Abstracts to Presentations and Posters on

Parasitic Plants at the Botany 2000 Meetings

Portland Oregon, August 6-10, 2000

BARKMAN, TODD J., JOEL R. MCNEAL, NELSON D. YOUNG, AND CLAUDE W. DEPAMPHILIS.* Department of Biology and Institute of Molecular Evolutionary Genetics, Penn State University, University Park, PA 16802 and Department of Biology, Trinity University, San Antonio, TX 78212. - Multiple origins of parasitism within angiosperms. Phylogenetic origins of parasitic angiosperm lineages have been difficult to study using DNA sequence data used previously because plastid genes and 18S rDNA may be lost or evolve at greatly accelerated rates making inferences uncertain. We present results of a large-scale sequencing study of conserved mitochondrial genes present in all plants regardless of their photosynthetic status. cox1 and atpA sequences were obtained from every order of angiosperm (recognized by APG, 1998), including every widely recognized hemi- and holoparasitic family. Phylogenetic analyses unambiguously place 12 major parasitic lineages within the context of angiosperm phylogeny. Origins of Balanophoraceae and Mitrastemonaceae are still uncertain and await further sampling. Several of the parasites appear to have arisen within lineages of plants they parasitize. This completely unexpected result suggests cases of adelophoparasitism or horizontal gene transfer from host to parasite.

BLARER, ALBERT*, DANIEL L. NICKRENT, HANS BÄNZIGER, PETER K. ENDRESS, AND YIN-LONG QIU. Institute of Systematic Botany, University of Zurich, Zollikerstr. 107, CH-8008 Zurich, Switzerland. - Phylogentic relationships among genera of the parasitic family Rafflesiaceae s.l. based on nuclear ITS and SSU rDNA, mitochondrial LSU and SSU rDNA, atp1, and matR sequences. We analyzed the sequences of nuclear ITS and SSU rDNA, and mitochondrial atp1, matR, and LSU and SSU rDNA (total length about 9000 bp) from 13 species and 9 genera of Rafflesiaceae s.lat. Separate and combined phylogenetic analyses of these six data sets gave consistent results. They identified four clades that were previously recognized as Rafflesiaceae s.s., Apodanthaceae, Cytinaceae, and Mitrastemonaceae. Furthermore, based on expanded unpublished analyses with other angiosperms, Mitrastemonaceae do not form a monophyletic group with the other Rafflesiaceae s.l. Bdallophytonforms a clade with Cytinus.

NOTE: The title of actual poster is: Phylogenetic relationship of Rafflesiales based on two nuclear and four mitochondrial genes. Additional analyses after the submission of this abstract have resulted in a monophyletic Rafflesiaceae s. lat., including Mitrastemonaceae. Click HERE to download a PDF file of this poster - BUT NOTE - the file is 1.8 MB in size, hence may take some time to download.

LI, JIANHUA1*, DAVID E. BOUFFORD2, AND MICHAEL J. DONOGHUE2. 1Arnold Arboretum of Harvard University, 125 Arborway, Jamaica Plain, MA 02130; 2Harvard University Herbaria, 22 Divinity Avenue, Cambridge, MA 02138. - Phylogenetics of Buckleya (Santalaceae) based on ITS sequences of nuclear ribosomal DNA. Buckleya Torr. (Santalaceae) is a hemi-parasitic shrubby genus with two species in China, on in Japan, and one in the sourheastern United States. Phylogenetic relationships among these species are controversial and have not been tested using molecular data. In this study we used sequences of the internal transcribed spacer region of nuclear ribosomal DNA to test previous phylogenetic hypotheses. Two sister species pairs are well supported: B. distichophylla plus B. graebneriana, and B. lanceolata plus B. henryi. Sequence differences and morphological characters support the recognition of B. lanceolata and B. henryi. Sequence divergence between B. distichophylla and B. graebneriana is twice as high as that between B. lanceolata and B. henryi. These results are most consistent with the treatment proposed by Carvell and Eshbaugh (1982). Biogeographically, one of the Chinese species (B. graebneriana) is most closely related to the eastern North American species (B. distichophylla), while the other Chinese spcies (B. henryi) is allied with the Japanese species (B. lanceolata). Maximum likelihood analyses do not reject clock-like evolution of nrDNA ITS spacers in Buckleya, and divergence times may date to the Late Miocene and Pliocene.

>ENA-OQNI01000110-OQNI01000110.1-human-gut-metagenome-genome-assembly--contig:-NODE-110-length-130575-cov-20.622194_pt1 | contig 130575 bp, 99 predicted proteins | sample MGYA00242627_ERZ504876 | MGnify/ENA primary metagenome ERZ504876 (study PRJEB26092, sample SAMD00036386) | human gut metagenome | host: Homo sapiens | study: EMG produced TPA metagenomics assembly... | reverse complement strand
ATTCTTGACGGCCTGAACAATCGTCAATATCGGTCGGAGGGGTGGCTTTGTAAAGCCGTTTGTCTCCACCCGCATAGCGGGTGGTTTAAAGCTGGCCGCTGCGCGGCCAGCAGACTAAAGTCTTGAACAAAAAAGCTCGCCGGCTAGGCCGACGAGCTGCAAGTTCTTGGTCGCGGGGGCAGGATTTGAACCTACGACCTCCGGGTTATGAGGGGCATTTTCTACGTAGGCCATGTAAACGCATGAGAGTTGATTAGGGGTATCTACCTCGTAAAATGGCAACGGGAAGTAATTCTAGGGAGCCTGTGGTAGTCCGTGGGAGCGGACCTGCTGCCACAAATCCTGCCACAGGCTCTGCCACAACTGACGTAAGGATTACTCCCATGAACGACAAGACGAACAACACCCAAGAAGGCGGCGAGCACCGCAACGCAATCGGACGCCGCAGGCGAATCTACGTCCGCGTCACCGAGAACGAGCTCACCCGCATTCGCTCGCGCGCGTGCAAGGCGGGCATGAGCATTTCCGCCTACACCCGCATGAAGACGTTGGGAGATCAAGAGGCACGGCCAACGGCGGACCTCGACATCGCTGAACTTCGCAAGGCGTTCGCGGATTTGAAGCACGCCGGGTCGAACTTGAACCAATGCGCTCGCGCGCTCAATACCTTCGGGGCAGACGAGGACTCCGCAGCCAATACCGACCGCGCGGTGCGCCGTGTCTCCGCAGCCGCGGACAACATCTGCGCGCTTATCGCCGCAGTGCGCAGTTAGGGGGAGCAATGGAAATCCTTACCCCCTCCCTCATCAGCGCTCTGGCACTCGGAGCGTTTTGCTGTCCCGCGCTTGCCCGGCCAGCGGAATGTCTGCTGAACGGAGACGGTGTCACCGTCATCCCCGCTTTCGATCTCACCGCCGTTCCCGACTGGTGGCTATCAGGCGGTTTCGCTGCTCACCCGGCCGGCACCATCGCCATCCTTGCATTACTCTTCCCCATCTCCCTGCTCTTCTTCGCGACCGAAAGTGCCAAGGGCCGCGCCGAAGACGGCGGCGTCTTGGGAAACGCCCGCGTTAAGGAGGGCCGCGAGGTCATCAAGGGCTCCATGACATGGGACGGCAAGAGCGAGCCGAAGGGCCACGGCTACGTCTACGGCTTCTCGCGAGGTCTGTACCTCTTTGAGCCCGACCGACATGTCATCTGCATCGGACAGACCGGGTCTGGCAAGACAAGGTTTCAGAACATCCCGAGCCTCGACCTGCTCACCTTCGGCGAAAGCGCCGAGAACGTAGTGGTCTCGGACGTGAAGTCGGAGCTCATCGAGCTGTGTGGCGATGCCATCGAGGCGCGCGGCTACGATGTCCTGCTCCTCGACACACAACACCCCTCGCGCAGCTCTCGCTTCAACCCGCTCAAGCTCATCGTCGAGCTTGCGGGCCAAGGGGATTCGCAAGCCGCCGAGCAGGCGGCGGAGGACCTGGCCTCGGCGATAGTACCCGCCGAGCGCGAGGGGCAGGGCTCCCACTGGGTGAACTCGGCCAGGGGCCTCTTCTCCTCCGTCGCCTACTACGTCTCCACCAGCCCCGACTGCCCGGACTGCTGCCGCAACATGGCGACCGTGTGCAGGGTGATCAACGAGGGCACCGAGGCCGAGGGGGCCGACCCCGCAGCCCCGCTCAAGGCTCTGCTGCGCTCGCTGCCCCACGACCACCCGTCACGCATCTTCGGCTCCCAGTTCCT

MCNEAL, JOEL R.* AND CLAUDE W. DEPAMPHILIS. Department of Biology and Institute of Molecular Evolutionary Genetics, Penn State University, University Park, PA 16802. - Origin and molecular systematics of the parasitic plant genus Cuscuta (dodder). The genus Cuscuta is composed of a large number of morphologically similar stem parasitic vines. They produce minute, scale-like leaves with flower structure that is often only discernable microscopically. The morphological reduction of Cuscuta has historically rendered them a taxonomically difficult group, although most authorities have agreed they are allied to Convolvulaceae (Morning Glories). Even molecular systematic approaches have proven confounding, as the chloroplast and nuclear genes most often used in broad phylogenies have been shown to evolve at accelerated rates in parasitic plants, sometimes leading to incorrect phylogenetic inferences. Mitochondrial gene and intron sequences have revealed a sister relationship of Cuscuta to members of Convolvulaceae rather than suggesting Cuscuta is nested within the family. A Nuclear ITS phylogeny provides insights into the relationships between the three traditionally recognized subgenera of Cuscuta along with a more detailed interspecific phylogeny. These relationships have a significant impact on the understanding of the evolution of parasitism and photosynthesis in Cuscuta.